Even though air travel is in doubt, he might yet pull it off.
Harvard Business School strategy guru, Professor Michael Porter, famously described the airline industry as “one of the least profitable industries known to man”. He said most airlines are predominantly losing money, “punctuated by brief periods of mediocre profits”.
Virgin Atlantic’s profits have not always been mediocre, but it has certainly often lost money, achieving an operating profit only twice in the 2010s. Predominantly long haul, it has faced intense competition over the years, with British Airways controlling more landing slots at Heathrow – especially on the profitable routes across the Atlantic.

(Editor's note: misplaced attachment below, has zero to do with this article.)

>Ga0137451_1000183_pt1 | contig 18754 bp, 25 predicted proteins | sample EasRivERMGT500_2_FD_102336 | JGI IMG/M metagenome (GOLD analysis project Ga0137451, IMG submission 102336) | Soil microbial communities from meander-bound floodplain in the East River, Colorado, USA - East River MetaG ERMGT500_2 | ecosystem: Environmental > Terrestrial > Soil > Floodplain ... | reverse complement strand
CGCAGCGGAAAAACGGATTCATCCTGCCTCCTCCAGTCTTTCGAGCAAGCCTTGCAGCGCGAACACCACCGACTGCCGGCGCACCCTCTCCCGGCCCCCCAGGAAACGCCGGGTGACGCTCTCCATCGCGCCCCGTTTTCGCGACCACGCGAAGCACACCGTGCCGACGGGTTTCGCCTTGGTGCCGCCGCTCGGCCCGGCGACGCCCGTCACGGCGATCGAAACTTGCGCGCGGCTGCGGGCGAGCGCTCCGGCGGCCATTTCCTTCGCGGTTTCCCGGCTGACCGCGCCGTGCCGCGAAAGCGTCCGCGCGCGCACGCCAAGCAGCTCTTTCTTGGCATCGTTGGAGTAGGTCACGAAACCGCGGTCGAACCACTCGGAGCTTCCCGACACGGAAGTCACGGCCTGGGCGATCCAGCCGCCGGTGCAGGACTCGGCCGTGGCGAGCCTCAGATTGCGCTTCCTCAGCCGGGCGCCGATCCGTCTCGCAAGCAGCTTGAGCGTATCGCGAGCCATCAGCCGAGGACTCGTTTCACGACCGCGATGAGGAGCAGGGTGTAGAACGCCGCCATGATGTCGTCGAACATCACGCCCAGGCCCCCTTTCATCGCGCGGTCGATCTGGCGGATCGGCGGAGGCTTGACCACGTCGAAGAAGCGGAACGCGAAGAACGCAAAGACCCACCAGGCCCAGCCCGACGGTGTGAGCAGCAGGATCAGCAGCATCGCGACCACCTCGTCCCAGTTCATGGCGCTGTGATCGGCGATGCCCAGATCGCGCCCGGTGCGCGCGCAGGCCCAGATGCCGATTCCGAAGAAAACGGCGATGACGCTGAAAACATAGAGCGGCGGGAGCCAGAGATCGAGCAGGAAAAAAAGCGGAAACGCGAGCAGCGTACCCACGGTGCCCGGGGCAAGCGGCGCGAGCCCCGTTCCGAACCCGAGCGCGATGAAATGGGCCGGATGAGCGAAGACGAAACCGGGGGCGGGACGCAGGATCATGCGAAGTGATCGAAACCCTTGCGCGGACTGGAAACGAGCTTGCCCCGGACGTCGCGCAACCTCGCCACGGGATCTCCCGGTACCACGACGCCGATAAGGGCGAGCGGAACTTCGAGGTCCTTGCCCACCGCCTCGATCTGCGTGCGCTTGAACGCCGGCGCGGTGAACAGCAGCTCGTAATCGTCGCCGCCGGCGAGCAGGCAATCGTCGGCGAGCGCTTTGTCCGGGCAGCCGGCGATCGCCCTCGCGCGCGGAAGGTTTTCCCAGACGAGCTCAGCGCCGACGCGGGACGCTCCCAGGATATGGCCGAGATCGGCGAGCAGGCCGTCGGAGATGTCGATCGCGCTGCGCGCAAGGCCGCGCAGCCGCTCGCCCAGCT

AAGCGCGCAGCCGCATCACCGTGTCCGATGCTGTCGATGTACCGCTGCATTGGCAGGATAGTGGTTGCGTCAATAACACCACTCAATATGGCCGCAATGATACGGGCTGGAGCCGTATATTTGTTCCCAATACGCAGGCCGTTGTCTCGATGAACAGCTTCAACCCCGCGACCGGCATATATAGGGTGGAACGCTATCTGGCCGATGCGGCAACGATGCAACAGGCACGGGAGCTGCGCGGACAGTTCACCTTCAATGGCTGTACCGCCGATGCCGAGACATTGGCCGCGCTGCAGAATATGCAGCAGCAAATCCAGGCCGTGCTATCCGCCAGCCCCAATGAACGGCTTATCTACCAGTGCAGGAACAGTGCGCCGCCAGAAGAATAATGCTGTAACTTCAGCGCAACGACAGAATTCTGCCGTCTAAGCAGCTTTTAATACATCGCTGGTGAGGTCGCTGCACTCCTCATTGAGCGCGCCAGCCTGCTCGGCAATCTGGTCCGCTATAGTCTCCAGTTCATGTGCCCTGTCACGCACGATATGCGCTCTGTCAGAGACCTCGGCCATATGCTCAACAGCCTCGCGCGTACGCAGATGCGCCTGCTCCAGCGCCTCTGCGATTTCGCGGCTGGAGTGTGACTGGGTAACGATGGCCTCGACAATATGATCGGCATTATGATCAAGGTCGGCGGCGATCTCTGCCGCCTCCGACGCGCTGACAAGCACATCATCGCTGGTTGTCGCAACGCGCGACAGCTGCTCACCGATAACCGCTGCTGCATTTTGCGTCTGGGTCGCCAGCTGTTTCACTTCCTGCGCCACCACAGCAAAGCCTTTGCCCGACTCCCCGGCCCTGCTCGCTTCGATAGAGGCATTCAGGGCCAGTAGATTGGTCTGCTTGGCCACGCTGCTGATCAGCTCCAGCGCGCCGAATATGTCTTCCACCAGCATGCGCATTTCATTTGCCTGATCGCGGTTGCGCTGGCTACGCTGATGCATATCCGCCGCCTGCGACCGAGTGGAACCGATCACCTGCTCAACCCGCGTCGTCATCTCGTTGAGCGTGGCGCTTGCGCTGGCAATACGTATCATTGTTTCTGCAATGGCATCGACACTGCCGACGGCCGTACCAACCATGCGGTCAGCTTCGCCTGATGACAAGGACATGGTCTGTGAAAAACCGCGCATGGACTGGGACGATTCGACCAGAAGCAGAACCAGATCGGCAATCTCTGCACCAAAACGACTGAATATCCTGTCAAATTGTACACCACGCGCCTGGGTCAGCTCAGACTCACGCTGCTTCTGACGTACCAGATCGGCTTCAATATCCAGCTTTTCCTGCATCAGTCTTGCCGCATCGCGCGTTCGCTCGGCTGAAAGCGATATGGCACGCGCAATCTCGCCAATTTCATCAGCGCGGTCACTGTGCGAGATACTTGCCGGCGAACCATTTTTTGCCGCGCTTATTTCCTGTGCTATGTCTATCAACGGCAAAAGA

In the calendar year 2019, Virgin Atlantic turned over almost £3b, made a pre-tax loss before exceptional items of £30m and employed some 10,000 people. Thanks to Covid, the airline in 2020 lost £669m before tax and exceptional items on turnover of £0.9b,and staff numbers were cut to just below 6,000.
Besides this huge reduction in staff, Virgin Atlantic has needed over £1.5b from rescue deals and sell-offs to stay airborne during the pandemic. This has included hundreds of millions of pounds from Richard Branson’s Virgin Group, which owns 51% of the business. US airline Delta, which owns the remaining 49%, contributed too.
Virgin Atlantic has been in private hands for the whole of its 37-year existence but now, fresh from his trip to the edge of space, Branson is reputedly planning to list the airline on the London Stock Exchange this autumn. This IPO (initial public offering) has come as something of a surprise – but is it really?